It would seem so according to the latest Asbestos in Soils Scheme (AISS) published report for Round 13 June 2017. Whilst the UK laboratories taking part in the scheme, run by the HSL, all passed the identification test, the quantification element showed up considerable variability in the accuracy of results submitted by different laboratories in attempting to quantify the 0.05% of anthophyllite asbestos (loose fibre) by weight of the dried soil sample. Thirty-one UK laboratories took part in Round 13, 19 from the EU and 3 from the rest of the world but only 40 submitted for the quantification part of the test. The median of quantitative results submitted was 0.03625%, and there was considerable scatter of data with 35% of laboratories submitting what the Report concluded were questionable results and 7.5 % of laboratories submitting what the report concluded as unsatisfactory.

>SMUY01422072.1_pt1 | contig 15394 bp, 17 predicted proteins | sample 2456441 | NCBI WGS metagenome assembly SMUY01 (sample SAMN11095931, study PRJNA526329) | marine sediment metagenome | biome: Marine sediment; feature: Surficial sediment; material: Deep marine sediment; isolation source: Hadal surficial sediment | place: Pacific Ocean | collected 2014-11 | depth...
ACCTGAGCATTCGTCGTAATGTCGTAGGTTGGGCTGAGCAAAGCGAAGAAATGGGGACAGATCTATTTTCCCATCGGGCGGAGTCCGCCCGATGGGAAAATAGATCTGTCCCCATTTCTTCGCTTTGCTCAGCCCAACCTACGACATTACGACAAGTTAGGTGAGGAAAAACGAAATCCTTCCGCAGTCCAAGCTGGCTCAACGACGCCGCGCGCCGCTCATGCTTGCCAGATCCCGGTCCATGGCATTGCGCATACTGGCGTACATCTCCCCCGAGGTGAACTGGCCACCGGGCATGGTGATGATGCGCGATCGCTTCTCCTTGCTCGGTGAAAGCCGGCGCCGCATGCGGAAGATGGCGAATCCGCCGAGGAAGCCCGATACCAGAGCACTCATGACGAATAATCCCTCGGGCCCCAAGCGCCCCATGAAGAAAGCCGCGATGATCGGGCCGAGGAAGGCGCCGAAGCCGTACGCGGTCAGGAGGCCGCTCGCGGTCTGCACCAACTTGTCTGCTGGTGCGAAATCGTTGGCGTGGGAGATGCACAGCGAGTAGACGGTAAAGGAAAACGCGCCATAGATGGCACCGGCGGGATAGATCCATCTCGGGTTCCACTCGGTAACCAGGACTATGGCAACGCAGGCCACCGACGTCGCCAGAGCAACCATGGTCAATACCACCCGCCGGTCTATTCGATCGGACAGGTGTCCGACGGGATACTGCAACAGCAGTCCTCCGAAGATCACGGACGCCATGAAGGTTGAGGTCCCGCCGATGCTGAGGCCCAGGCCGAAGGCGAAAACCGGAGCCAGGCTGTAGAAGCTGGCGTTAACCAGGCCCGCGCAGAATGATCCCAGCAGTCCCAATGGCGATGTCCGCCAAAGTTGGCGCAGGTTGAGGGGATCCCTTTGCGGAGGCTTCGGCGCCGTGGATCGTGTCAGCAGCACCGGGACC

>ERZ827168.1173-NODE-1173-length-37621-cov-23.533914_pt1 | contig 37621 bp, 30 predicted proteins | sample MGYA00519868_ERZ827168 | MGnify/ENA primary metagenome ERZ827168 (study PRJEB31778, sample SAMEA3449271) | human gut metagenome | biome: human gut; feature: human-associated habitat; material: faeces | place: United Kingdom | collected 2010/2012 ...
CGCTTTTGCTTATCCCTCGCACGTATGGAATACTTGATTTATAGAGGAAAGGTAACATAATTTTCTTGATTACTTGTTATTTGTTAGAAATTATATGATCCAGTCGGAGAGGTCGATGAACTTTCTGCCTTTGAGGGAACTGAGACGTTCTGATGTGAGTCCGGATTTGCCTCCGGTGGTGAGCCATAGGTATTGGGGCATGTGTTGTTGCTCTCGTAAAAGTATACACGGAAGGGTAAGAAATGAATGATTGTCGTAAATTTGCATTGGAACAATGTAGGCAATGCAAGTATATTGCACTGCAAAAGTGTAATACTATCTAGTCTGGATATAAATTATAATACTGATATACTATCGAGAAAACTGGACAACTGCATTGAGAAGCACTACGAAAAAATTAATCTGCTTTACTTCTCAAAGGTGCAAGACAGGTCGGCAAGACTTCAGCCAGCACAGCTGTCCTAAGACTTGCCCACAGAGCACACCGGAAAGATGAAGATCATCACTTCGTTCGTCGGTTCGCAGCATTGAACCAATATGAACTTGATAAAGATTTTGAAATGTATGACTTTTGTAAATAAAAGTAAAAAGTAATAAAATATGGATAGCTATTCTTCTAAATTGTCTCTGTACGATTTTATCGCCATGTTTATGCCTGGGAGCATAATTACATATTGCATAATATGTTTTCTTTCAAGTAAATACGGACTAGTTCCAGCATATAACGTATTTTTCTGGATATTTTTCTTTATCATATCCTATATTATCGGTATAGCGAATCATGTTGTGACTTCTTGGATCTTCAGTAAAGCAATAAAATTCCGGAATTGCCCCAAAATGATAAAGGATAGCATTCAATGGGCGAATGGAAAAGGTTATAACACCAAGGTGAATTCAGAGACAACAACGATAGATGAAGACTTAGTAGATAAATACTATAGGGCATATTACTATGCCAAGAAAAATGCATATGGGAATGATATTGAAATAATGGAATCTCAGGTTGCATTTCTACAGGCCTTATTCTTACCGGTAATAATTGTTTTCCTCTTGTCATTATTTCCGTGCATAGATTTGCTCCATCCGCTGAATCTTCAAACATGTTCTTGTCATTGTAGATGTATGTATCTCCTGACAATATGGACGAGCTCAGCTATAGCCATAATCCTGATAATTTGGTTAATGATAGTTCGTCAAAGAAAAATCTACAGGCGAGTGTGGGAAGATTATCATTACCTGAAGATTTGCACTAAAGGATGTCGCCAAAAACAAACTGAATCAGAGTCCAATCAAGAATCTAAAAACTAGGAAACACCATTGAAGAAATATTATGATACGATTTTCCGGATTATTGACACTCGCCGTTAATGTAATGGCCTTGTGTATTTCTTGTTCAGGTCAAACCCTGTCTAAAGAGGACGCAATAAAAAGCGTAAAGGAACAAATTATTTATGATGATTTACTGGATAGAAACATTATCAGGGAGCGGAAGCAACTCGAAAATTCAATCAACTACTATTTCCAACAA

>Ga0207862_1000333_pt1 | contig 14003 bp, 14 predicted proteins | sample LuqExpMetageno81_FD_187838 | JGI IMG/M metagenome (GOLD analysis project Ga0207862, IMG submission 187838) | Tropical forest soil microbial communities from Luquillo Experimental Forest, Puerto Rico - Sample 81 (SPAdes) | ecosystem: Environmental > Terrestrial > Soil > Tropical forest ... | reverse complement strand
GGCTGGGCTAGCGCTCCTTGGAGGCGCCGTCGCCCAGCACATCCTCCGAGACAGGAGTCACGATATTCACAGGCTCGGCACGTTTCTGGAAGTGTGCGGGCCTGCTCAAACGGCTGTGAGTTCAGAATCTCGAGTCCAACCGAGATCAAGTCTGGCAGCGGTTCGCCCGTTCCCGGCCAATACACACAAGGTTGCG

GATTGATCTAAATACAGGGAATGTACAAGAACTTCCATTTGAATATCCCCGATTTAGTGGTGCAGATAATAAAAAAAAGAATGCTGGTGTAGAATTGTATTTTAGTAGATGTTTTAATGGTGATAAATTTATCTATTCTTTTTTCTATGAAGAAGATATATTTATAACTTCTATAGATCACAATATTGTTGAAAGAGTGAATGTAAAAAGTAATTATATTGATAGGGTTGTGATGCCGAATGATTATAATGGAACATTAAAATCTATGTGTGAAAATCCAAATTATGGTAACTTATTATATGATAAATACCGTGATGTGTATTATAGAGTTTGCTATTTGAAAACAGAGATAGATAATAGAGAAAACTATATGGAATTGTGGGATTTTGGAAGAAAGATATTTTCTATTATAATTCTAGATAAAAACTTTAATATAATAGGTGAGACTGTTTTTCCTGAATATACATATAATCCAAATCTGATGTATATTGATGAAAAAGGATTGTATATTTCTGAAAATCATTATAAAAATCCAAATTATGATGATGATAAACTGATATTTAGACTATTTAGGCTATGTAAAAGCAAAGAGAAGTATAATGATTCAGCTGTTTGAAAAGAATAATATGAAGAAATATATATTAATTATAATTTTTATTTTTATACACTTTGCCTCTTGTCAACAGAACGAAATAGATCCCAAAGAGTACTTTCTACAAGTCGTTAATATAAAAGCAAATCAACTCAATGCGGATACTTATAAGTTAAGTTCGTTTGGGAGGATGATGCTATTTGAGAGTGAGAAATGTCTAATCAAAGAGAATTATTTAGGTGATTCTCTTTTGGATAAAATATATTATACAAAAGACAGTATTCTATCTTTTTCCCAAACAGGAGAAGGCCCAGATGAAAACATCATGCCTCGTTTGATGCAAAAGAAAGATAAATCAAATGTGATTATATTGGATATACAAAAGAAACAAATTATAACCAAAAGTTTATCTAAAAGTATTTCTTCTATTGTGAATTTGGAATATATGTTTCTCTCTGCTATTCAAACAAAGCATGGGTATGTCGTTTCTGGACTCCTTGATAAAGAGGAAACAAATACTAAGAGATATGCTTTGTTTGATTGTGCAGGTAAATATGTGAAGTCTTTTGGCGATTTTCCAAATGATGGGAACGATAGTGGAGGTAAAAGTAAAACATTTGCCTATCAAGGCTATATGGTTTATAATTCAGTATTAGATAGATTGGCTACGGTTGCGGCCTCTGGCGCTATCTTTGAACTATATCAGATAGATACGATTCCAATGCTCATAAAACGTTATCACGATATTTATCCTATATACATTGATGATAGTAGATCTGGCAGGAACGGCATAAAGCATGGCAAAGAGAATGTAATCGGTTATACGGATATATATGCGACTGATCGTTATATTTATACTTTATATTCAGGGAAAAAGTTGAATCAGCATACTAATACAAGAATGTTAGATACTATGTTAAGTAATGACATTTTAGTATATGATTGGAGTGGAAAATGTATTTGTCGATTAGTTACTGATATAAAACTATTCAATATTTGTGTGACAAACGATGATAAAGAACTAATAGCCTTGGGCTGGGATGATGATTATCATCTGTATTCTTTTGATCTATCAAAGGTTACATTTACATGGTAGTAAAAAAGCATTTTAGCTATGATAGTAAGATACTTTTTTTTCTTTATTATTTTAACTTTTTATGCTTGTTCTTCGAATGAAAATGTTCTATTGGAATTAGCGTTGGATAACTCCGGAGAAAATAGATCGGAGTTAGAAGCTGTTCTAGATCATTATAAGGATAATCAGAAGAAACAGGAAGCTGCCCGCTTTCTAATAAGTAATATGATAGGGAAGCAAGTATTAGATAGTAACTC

The report is anonymous and Round 13, for whatever reason, did give much worse results than Round 12 where 87.5% of the laboratories submitted results with a satisfactory accuracy. Nevertheless, as Land Quality consultants are often making decisions with respect to the need for costly remediation schemes based largely on the result of laboratory analysis this is somewhat concerning. Certainly, it has been rumoured that remediation contractors have come to know which laboratories quote “find asbestos” and which ones don’t. Perhaps in future those procuring laboratory asbestos in soils should not only be checking out methodologies, limits of quantification and detection, UKAS accreditation but also the results of their AISS proficiency testing.